Mental health: New Zealand's self harm hospitalisations rising

The number of Kiwis who have been hospitalised after intentionally self harming is on the rise.

Documents obtained by Newshub show in 2009, 2808 people were discharged from hospital following self harm. In 2017 there were 4878.

The rate per 100,000 people recorded has jumped from 68 people to 93 over the same time period.

Number of Kiwis hospitalised after intentional self harming.
Number of Kiwis hospitalised after intentional self harming. Photo credit: Newshub.

The documents also reveal the number of New Zealanders presenting to mental health and addiction services has risen from 3.2% of the population in 2009 to 4.7% in 2017.

In 2017, nearly 227,000 people presented to mental health services, up from 139,000 in 2009.

Infometrics Senior Economist Brad Olsen told Newshub the figures show the mental health crisis is by no means slowing down, in some cases it's getting worse.

"We need more time, money and resources into this and we need it done now," Olsen said.

"This is not something that can wait, we've got communities that are crying out for that help. We also need to get it into those communities that need it, central Government is great at holding the money but more and more we need to get that into the local communities, the DHBs and they need those resources to help those people in their own communities."

The Government has delayed its response to the mental health inquiry twice, so it will be announced close to the release of the Budget on Thursday. The response will be released on Wednesday.

In December 2018 the inquiry's findings were released. The inquiry found the annual cost of serious mental illness, including addiction, was an estimated $12 billion, and it recommended urgently implementing a national suicide prevention strategy. It also described New Zealand's Mental Health Act as "inadequate" and  it's "particularly problematic and outdated in its approach". The estimated reduction in life expectancy of people with severe mental health or addiction challenges is 25 years.

Newshub understands a suicide prevention target will not be included in the Government's response.

Health Minister David Clark is defending the delay and says action will be swift.

"We will be moving promptly to ensure we are providing a response. The challenges in mental health and addiction are built up over many years and it will require considerable and ongoing investment to address the challenges we have today."

National claims the Government will fund a Mental Health and Wellbeing Commission.

It also claims the Mental Health and Wellbeing bill will be introduced to Parliament shortly as a category two piece of legislation so it will be passed this year.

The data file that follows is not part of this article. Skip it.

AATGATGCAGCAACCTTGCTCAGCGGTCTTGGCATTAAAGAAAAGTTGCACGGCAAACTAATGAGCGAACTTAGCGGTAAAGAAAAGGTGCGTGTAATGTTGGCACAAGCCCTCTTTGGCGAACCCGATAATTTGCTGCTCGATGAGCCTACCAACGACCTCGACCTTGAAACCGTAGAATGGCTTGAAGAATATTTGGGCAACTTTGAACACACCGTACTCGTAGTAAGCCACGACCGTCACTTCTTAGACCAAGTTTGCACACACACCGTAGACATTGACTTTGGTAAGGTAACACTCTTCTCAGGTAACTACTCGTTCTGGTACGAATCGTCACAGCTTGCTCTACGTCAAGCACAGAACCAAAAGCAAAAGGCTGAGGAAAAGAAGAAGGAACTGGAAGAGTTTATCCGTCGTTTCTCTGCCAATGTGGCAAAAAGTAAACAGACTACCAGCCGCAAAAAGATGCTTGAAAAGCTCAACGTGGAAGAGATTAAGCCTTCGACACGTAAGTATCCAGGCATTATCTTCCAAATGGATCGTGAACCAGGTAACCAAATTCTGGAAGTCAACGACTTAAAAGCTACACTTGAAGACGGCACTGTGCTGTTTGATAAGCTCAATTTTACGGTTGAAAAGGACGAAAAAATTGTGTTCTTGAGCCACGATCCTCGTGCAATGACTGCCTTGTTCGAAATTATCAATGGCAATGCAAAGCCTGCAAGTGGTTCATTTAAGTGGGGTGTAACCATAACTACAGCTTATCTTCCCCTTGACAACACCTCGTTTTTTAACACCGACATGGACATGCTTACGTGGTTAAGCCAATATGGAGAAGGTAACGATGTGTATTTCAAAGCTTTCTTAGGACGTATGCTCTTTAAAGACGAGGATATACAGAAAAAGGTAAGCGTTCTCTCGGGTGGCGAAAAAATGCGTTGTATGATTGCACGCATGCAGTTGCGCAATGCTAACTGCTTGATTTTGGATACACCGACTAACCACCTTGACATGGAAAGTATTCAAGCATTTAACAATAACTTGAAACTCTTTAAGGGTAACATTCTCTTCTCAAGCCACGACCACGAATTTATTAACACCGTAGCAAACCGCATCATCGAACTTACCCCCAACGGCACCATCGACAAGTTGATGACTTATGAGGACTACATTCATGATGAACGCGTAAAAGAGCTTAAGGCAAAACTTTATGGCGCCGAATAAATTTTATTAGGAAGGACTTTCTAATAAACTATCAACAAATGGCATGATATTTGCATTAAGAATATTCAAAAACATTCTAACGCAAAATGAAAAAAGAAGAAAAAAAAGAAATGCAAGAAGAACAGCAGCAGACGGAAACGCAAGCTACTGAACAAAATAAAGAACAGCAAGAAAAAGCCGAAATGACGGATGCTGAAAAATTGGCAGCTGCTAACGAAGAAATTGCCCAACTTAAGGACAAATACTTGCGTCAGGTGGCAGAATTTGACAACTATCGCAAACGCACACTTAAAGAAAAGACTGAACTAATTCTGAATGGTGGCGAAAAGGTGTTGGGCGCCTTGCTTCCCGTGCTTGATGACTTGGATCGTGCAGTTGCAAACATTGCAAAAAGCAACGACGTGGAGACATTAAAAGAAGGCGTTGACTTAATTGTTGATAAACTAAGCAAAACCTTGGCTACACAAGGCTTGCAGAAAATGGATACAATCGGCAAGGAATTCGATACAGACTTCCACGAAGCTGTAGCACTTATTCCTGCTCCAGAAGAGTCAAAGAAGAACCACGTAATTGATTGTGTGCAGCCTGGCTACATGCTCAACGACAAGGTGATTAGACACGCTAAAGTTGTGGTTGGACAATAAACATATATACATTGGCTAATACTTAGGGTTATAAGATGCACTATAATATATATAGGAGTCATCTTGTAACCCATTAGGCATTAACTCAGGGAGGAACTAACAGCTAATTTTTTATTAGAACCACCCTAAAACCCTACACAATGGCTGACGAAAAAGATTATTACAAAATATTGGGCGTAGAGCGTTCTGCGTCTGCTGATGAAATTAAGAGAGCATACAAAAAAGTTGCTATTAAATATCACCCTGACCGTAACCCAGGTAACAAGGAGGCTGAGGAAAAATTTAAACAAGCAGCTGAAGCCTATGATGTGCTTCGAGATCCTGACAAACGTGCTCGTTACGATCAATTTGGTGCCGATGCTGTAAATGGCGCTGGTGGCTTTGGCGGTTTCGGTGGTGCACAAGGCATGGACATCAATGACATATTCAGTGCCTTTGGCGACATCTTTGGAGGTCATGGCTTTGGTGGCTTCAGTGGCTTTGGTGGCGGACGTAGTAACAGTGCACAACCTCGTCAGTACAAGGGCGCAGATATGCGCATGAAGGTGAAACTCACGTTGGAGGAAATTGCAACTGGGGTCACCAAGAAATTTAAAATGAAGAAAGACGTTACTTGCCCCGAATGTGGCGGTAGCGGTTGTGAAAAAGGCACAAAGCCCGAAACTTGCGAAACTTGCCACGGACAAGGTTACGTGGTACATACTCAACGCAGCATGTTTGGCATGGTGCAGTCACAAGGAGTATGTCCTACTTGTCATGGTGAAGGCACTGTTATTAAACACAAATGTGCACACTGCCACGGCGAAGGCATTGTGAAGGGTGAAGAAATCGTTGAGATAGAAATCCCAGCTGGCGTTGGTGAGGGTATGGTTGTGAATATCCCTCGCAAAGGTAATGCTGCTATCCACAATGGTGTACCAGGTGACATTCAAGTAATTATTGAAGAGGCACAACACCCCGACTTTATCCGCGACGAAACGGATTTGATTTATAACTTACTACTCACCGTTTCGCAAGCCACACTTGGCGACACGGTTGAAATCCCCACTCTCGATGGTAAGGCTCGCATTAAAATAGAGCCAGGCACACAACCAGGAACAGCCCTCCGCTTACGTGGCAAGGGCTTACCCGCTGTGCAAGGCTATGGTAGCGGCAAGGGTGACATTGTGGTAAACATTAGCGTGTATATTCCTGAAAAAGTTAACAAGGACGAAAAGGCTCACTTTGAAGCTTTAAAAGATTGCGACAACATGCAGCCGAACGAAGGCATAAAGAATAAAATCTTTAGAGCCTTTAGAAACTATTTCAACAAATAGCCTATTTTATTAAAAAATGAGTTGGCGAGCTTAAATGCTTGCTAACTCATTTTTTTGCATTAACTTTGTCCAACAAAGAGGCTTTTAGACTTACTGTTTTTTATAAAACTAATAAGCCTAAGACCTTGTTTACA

Olsen says it's a problem that spans more than one Government.

"I don't think anyone's addressed it enough from both sides of the political divide over a number of years. We know the numbers have gotten worse over the last couple of years, but they've never been good to start with," he said.

"New Zealand's got the worse suicide rate in the developed world, I think that's something everyone needs to be addressing and we're just not. We've got New Zealanders that aren't here today because of that and we've got others who are in need of a lot more help than they're getting and that means they're not getting the help they deserve."

The New Zealand Medical Association General Practitioner Council Chair Dr Jan White told Newshub currently it's really hard to get access to psychological support.

"The public mental health services are well and truly overloaded and the private ones are really costly. When we think about equity in healthcare and doing the best for our patients, it's really hard for patients that don't have any health insurance," she said.

Dr White is hopeful the Mental Health Inquiry will deliver useful things that can be put into practice.

"People who are struggling financially, we just cannot give them the help they need in a timely fashion. Investment in this part of the health sector would certainly be hugely helpful.

"It's a real scourge on our patients, they suffer. It's really hard to be suffering mentally and not be able to access the help you need."

Newshub previously revealed 3353 children aged under 14 were prescribed antidepressants through community-based providers (pharmacies) in 2018.

Out of the 20 district health boards (DHBs) in New Zealand, 13 have more than 100 young patients who were prescribed the medication.

Newshub also revealed counselling use by students at New Zealand's universities has grown 25 percent since 2015.

Where to find help and support:

  • Need to Talk? - Call or text 1737

  • Lifeline - 0800 543 354 or (09) 5222 999 within Auckland

  • Youthline - 0800 376 633, text 234, email or online chat

  • Samaritans - 0800 726 666

  • Depression Helpline - 0800 111 757

  • Suicide Crisis Helpline - 0508 828 865 (0508 TAUTOKO)